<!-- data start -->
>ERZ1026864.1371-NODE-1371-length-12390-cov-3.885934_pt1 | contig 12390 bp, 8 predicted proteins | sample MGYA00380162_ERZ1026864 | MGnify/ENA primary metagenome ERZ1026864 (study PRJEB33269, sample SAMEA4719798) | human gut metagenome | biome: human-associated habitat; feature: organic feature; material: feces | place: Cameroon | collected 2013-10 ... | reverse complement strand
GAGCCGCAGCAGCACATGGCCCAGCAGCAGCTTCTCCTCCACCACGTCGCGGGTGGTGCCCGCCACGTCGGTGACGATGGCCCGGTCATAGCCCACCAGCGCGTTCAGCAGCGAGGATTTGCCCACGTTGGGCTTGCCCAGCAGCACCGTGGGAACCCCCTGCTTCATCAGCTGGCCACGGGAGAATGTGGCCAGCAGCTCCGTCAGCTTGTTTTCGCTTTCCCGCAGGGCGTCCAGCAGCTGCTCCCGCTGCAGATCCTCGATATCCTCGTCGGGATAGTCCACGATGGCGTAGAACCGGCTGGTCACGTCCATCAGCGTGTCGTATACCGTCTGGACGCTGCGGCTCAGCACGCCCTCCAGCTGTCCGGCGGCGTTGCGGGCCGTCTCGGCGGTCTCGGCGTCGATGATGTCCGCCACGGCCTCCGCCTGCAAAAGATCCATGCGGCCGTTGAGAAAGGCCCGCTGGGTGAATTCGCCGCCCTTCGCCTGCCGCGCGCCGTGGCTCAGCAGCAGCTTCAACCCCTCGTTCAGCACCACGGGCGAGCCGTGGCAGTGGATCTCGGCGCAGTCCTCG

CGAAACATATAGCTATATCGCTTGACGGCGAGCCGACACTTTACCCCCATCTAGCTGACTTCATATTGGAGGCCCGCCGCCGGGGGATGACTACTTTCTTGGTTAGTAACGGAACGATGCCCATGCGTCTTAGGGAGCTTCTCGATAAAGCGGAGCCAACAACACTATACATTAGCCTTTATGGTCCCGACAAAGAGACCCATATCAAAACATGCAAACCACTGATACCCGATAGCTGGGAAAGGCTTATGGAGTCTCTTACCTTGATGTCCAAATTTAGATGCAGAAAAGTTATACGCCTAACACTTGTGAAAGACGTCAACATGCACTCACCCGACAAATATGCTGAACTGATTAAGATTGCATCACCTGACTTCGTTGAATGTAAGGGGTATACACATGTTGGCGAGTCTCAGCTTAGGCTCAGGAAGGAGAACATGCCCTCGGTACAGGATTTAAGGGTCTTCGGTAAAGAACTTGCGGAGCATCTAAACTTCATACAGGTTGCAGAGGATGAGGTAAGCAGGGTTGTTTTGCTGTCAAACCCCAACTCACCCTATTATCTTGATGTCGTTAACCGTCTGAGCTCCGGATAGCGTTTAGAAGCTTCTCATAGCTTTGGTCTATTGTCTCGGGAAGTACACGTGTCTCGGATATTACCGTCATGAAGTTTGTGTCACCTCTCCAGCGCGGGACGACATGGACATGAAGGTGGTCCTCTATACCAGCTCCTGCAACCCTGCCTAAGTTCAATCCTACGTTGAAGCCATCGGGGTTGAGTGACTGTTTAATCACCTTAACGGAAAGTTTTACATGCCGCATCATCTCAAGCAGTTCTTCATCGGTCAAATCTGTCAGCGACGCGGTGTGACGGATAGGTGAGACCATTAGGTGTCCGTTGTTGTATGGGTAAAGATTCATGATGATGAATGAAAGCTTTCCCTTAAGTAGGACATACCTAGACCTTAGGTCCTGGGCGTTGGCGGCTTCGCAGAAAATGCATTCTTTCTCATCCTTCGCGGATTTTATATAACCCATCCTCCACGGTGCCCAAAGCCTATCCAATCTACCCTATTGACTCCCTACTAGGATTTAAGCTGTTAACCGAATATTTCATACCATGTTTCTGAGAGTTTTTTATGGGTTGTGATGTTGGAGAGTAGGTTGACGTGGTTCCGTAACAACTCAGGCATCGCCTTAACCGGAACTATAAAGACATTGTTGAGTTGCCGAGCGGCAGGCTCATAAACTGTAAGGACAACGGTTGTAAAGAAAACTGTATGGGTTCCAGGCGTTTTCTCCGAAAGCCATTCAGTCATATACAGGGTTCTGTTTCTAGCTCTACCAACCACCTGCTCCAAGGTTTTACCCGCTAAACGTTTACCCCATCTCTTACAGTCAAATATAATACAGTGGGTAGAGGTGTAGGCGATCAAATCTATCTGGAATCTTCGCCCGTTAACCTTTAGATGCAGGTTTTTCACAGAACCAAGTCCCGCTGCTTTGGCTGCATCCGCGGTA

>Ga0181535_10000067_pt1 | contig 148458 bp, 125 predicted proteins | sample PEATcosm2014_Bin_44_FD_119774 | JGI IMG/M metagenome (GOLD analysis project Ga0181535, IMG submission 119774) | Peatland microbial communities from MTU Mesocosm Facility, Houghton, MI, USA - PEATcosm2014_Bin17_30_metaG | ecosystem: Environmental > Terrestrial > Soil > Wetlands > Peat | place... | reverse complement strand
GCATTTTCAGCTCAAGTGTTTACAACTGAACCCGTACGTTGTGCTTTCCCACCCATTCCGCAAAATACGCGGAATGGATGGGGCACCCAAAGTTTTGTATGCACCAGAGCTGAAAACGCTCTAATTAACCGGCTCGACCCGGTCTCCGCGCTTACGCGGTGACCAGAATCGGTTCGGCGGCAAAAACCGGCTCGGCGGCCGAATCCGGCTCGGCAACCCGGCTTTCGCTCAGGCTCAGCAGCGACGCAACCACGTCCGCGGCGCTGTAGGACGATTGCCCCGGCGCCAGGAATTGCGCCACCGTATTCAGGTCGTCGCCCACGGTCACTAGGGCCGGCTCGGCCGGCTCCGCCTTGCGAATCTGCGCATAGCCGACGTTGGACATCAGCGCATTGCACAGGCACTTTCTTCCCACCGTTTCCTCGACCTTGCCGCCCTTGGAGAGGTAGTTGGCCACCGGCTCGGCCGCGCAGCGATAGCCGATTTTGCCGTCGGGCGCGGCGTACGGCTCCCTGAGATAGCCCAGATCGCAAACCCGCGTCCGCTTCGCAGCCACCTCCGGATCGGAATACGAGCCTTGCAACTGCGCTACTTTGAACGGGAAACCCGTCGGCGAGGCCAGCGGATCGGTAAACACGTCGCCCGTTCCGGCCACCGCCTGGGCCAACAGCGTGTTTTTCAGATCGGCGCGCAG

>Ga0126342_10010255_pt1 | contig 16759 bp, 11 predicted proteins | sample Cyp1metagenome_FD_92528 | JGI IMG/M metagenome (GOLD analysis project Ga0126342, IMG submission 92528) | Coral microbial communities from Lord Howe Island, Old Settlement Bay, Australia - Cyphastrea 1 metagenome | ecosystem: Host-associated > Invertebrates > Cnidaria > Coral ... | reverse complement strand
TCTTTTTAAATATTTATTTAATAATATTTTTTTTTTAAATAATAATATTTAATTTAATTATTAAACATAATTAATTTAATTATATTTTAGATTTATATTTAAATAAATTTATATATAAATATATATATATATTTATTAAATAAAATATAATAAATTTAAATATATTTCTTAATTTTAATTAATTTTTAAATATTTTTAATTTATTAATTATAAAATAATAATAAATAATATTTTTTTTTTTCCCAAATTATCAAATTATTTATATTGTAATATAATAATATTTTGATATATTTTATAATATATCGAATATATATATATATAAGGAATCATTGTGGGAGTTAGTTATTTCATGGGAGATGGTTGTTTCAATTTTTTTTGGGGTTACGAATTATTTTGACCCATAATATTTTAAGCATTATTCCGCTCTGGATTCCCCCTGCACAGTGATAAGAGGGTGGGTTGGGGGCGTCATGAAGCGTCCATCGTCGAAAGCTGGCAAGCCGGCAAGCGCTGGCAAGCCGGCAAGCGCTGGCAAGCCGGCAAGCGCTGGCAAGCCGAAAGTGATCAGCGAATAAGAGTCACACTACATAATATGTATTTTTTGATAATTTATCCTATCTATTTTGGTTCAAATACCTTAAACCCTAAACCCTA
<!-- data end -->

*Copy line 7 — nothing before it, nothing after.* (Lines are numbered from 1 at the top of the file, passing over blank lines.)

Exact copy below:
TCTTTTTAAATATTTATTTAATAATATTTTTTTTTTAAATAATAATATTTAATTTAATTATTAAACATAATTAATTTAATTATATTTTAGATTTATATTTAAATAAATTTATATATAAATATATATATATATTTATTAAATAAAATATAATAAATTTAAATATATTTCTTAATTTTAATTAATTTTTAAATATTTTTAATTTATTAATTATAAAATAATAATAAATAATATTTTTTTTTTTCCCAAATTATCAAATTATTTATATTGTAATATAATAATATTTTGATATATTTTATAATATATCGAATATATATATATATAAGGAATCATTGTGGGAGTTAGTTATTTCATGGGAGATGGTTGTTTCAATTTTTTTTGGGGTTACGAATTATTTTGACCCATAATATTTTAAGCATTATTCCGCTCTGGATTCCCCCTGCACAGTGATAAGAGGGTGGGTTGGGGGCGTCATGAAGCGTCCATCGTCGAAAGCTGGCAAGCCGGCAAGCGCTGGCAAGCCGGCAAGCGCTGGCAAGCCGGCAAGCGCTGGCAAGCCGAAAGTGATCAGCGAATAAGAGTCACACTACATAATATGTATTTTTTGATAATTTATCCTATCTATTTTGGTTCAAATACCTTAAACCCTAAACCCTA